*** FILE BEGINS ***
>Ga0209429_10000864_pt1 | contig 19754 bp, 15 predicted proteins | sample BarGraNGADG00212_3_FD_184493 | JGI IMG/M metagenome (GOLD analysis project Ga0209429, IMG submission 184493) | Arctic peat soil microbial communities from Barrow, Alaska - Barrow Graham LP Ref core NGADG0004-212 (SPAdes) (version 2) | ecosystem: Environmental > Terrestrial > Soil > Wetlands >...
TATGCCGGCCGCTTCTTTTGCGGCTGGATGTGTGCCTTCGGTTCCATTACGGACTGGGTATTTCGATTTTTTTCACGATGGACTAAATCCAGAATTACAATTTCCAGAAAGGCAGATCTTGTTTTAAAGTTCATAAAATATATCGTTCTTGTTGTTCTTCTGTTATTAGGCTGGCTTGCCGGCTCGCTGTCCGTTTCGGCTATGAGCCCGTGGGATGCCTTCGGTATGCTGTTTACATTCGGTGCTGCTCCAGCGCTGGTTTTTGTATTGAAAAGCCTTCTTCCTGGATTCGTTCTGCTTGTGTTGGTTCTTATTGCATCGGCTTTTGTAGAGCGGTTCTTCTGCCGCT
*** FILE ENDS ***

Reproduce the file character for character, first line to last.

>Ga0209429_10000864_pt1 | contig 19754 bp, 15 predicted proteins | sample BarGraNGADG00212_3_FD_184493 | JGI IMG/M metagenome (GOLD analysis project Ga0209429, IMG submission 184493) | Arctic peat soil microbial communities from Barrow, Alaska - Barrow Graham LP Ref core NGADG0004-212 (SPAdes) (version 2) | ecosystem: Environmental > Terrestrial > Soil > Wetlands >...
TATGCCGGCCGCTTCTTTTGCGGCTGGATGTGTGCCTTCGGTTCCATTACGGACTGGGTATTTCGATTTTTTTCACGATGGACTAAATCCAGAATTACAATTTCCAGAAAGGCAGATCTTGTTTTAAAGTTCATAAAATATATCGTTCTTGTTGTTCTTCTGTTATTAGGCTGGCTTGCCGGCTCGCTGTCCGTTTCGGCTATGAGCCCGTGGGATGCCTTCGGTATGCTGTTTACATTCGGTGCTGCTCCAGCGCTGGTTTTTGTATTGAAAAGCCTTCTTCCTGGATTCGTTCTGCTTGTGTTGGTTCTTATTGCATCGGCTTTTGTAGAGCGGTTCTTCTGCCGCT